Apple has long been rumored to be working on a pair of augmented reality glasses, but recent news suggest that the company is possibly looking to compete with Google, Microsoft and Facebook in the virtual reality space as well.

According to a recent report from CNET, Apple has its eye set on the release of a revolutionary headset codenamed T288 capable of running both AR and VR technologies.

In November, Bloomberg’s Mark Gurman claimed Apple had assembled a team to work on a AR headset. Led by Mike Rockwell, who previously ran engineering at Dolby Labs, the group has now grown to several hundred engineers from across Apple, according to people familiar with the situation.

The team is reportedly testing their work with goal to build a fully integrated headset that includes a 8K display for each eye, and cameras powered by a custom chipset.

Explosive market growth

VR and AR, while nascent markets today, are expected to explode over the next several years. Companies like the secretive Magic Leap have been pouring millions if not billions into development, with the promise that the formats will change the way we see the world. Facebook views AR and VR headsets as the future of computing and communication.

Consumers are expected to buy 22 million VR and AR headsets and glasses this year, according to a report from CCS Insight. In 2022, the number should soar fivefold to 120 million units, the analyst firm said, noting the market could be worth nearly $10 billion at that point.

A new interest in mixed reality technology

Up to now, Apple had been fairly critical of the current state of VR and AR hardware in the market, and it had downplayed its own hand in the game.

That’s not to say that Apple has not been enthusiastic about the AR space. But to date, this interest has largely manifested itself through software — specifically the company’s iOS-based ARKit SDK. It turns out Apple may have big plans for VR too.

Recently Apple has made several acquisitions that underscore its interest in developing the technology that powers the hardware. In June last year, Apple acquired SMI, an eye-tracking firm that was working on solutions for VR and AR headsets. Other AR and VR-related acquisitions have included Flyby Media, Metaio, Emotient, Faceshift, and the Canadian startup VRVana.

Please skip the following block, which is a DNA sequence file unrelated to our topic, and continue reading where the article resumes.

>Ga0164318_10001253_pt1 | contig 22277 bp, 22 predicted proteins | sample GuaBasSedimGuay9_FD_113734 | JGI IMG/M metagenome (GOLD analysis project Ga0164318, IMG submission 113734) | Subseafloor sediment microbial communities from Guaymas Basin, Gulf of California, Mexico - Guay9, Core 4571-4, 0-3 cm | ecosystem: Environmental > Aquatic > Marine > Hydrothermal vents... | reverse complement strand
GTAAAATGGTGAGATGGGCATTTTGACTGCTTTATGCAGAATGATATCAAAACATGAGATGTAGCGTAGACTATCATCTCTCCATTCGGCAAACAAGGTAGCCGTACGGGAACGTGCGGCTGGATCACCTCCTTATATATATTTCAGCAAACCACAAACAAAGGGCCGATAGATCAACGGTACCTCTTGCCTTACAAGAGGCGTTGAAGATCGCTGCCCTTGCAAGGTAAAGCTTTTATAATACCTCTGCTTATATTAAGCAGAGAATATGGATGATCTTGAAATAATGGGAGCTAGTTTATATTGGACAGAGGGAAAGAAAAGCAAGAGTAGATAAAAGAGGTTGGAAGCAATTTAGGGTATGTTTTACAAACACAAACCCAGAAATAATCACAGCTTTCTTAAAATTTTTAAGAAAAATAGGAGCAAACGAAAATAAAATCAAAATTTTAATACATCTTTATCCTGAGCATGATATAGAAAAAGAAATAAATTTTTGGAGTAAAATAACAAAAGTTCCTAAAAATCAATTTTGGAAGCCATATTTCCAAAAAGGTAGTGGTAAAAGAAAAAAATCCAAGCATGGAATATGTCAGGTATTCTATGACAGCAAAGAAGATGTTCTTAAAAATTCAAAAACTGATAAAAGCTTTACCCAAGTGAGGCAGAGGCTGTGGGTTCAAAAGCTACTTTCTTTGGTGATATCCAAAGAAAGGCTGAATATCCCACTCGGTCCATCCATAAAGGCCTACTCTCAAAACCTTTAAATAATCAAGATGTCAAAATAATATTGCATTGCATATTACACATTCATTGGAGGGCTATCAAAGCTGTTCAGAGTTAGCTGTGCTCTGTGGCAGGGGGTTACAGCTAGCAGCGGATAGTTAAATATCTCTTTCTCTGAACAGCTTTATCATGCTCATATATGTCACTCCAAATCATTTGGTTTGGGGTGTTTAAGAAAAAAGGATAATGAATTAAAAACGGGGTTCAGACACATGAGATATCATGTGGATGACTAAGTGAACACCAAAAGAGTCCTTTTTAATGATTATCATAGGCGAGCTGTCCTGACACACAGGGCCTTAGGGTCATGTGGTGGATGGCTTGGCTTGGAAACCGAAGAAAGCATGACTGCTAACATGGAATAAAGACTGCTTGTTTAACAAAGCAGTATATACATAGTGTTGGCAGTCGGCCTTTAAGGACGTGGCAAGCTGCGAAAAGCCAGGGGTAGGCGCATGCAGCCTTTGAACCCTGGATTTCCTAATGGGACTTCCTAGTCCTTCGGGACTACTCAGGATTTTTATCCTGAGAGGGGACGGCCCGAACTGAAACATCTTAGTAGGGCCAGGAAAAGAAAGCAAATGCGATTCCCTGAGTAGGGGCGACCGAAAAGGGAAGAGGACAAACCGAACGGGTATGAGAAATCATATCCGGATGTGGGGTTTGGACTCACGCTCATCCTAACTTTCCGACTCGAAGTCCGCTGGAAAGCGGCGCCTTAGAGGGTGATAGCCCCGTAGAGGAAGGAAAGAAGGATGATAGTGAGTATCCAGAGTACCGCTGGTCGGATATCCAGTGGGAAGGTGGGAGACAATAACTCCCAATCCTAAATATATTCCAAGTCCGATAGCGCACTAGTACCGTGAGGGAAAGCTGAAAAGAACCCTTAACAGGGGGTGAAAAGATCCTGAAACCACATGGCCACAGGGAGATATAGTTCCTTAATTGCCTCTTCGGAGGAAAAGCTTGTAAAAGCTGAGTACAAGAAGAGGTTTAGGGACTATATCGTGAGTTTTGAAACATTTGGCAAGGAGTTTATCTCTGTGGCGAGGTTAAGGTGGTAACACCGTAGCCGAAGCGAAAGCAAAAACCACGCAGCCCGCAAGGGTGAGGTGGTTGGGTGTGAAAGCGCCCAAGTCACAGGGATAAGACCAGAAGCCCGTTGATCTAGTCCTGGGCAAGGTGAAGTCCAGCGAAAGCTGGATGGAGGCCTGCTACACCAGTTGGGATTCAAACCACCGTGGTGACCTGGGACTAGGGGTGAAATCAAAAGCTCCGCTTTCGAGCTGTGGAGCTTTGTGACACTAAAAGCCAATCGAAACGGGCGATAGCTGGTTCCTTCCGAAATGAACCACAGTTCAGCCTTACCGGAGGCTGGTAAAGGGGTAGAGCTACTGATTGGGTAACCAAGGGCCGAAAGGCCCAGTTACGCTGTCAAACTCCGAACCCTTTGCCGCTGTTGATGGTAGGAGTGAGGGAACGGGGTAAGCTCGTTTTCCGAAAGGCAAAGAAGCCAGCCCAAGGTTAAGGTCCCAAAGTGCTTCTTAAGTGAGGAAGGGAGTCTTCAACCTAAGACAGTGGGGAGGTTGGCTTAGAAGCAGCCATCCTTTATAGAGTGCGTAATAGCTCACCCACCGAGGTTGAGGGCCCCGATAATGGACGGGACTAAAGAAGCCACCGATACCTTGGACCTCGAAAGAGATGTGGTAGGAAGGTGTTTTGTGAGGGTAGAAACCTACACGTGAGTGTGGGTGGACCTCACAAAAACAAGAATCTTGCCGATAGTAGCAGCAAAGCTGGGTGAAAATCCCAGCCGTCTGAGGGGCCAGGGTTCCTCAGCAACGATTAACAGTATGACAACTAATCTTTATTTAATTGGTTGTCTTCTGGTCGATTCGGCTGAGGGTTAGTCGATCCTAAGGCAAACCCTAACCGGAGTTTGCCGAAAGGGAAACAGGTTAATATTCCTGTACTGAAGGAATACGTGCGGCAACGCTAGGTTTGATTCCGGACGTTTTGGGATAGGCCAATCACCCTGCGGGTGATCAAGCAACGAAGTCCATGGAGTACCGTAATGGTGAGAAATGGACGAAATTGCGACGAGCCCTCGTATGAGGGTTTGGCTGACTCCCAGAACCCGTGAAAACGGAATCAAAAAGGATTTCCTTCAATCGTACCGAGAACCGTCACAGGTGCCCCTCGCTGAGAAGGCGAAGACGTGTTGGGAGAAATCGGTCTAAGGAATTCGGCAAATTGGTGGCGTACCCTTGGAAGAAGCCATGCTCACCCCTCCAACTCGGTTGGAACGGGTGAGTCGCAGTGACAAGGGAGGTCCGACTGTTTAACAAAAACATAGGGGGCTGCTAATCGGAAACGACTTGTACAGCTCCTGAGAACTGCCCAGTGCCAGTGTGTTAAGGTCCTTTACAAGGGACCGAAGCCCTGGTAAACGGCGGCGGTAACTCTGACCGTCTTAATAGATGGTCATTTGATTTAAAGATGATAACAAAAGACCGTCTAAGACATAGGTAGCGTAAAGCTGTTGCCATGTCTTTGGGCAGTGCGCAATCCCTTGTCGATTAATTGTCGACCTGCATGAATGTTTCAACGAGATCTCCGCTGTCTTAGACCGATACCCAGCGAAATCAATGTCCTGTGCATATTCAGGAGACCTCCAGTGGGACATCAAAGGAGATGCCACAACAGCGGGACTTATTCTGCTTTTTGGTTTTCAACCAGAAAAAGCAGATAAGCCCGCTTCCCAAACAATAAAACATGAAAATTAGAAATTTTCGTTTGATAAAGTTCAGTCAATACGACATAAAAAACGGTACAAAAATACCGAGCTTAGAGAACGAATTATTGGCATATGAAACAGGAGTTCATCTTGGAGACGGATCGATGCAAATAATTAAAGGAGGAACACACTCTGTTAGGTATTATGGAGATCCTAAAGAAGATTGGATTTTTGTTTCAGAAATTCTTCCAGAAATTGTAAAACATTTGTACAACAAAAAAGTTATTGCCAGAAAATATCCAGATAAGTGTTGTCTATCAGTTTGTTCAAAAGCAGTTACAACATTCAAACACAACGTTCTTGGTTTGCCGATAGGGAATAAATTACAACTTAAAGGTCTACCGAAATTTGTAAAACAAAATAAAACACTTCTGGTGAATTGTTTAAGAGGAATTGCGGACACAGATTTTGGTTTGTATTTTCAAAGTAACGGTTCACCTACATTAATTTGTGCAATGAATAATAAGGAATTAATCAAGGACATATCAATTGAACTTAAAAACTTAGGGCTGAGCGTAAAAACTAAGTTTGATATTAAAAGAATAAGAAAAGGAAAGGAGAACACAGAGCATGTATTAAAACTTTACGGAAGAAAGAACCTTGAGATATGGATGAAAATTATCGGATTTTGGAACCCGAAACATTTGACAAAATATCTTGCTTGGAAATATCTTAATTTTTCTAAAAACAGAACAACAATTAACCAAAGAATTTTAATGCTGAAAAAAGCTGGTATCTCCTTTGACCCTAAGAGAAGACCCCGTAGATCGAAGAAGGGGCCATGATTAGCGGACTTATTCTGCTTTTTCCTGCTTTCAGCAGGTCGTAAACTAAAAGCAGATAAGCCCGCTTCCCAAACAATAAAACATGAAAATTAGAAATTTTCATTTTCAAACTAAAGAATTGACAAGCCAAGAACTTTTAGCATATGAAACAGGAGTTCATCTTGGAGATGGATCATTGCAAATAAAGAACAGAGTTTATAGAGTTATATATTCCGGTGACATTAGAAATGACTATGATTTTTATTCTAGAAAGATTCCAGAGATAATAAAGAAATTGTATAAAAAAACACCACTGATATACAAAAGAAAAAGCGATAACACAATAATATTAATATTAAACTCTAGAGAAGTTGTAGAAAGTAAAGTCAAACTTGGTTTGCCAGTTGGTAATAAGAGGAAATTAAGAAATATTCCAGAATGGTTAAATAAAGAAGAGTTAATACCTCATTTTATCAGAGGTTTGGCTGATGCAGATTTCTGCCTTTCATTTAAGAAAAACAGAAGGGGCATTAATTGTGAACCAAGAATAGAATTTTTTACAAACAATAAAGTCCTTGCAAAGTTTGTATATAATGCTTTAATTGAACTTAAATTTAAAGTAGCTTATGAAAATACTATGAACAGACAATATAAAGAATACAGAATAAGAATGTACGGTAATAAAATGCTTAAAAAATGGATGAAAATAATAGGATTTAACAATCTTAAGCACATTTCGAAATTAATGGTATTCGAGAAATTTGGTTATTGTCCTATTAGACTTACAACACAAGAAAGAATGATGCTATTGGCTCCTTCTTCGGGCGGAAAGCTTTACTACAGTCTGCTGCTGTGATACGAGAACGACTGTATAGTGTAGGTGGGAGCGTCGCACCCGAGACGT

CNET video: Apple is developing a combo VR-AR headset — 1:35
The headset, slated for 2020, would be wireless and use Apple’s own chips. Though the company has incorporated augmented reality into its phones, this would be Apple’s first big foray into virtual reality.

8K display for each eye

Plans so far call for an 8K display for each eye — higher resolution than today’s best TVs — that would be untethered from a computer or smartphone, according to a person familiar with the company’s plans.

For reference, even the HTC Vive Pro is limited to just 1,440 x 1,600 per eye, barely meeting full HD. Chinese startup Pimax successfully funded a Kickstarter for the world’s first 8K VR headset, but has yet to ship any product to backers.

The report also claims that the headset will have cameras so it can identify its surrounding environment. If this is accurate, Apple could effectively eliminate the screen door effect you often get with current VR, where the proximity of the display lets you see the gaps between pixels. The improved realism might also help fend off motion sickness for some wearers.

Wireless headset

CNET claims that Apple is designing the headset to be standalone without the need to be hooked up to a computer or smartphone.

The report suggest that the headset will connect to a dedicated box, powered by an unreleased 5-nanometer proprietary Apple processor through a high-speed, wireless technology called 60GHz WiGig. Apple’s current A11 Bionic processor in the iPhone X uses 10-nanometer construction.

Apple has been designing its own chips for years, starting with the iPad’s A4 chip in 2010, and the silicon now powers all of its iOS devices, Apple Watches, AirPods, HomePods, and has even made its way into some Macs.

One of the most annoying things about high-end VR is that it requires a cable tethered to a powerful PC. Apple’s headset could fix this.

Apple is also reportedly working on a new special operating system called “rOS”, short for “reality operating system”, for the headset and exploring the idea of a separate app store just for AR apps.

Avid tech geeks will notice Apple’s plans sound a lot like what Google’s fledgling Daydream VR platform, which consists of the Daydream View VR headset with controller, and a special version of the Google Play Store just for discovering and installing VR apps.

Release planned in 2020

Bloomberg reported in November that Apple aimed to have technology ready for an AR headset in 2019 and ship it as early as 2020.

Apple CEO Tim Cook, himself, has warned that AR glasses aren’t coming soon. In October 2017, he told Vogue, “The technology itself doesn’t exist to do that in a quality way.”

“We don’t give a rats about being first, we want to be best in creating people’s experiences,” he said. “Something that you would see out in the market any time soon would not be something that any of us would be satisfied with.”

As promising as the Apple AR/VR headset sounds, it is also important to remember that Apple could scrap such plans at any time. Just look at what happened with the now dead “Project Titan,” Apple’s ambitious project to build a self-driving car.

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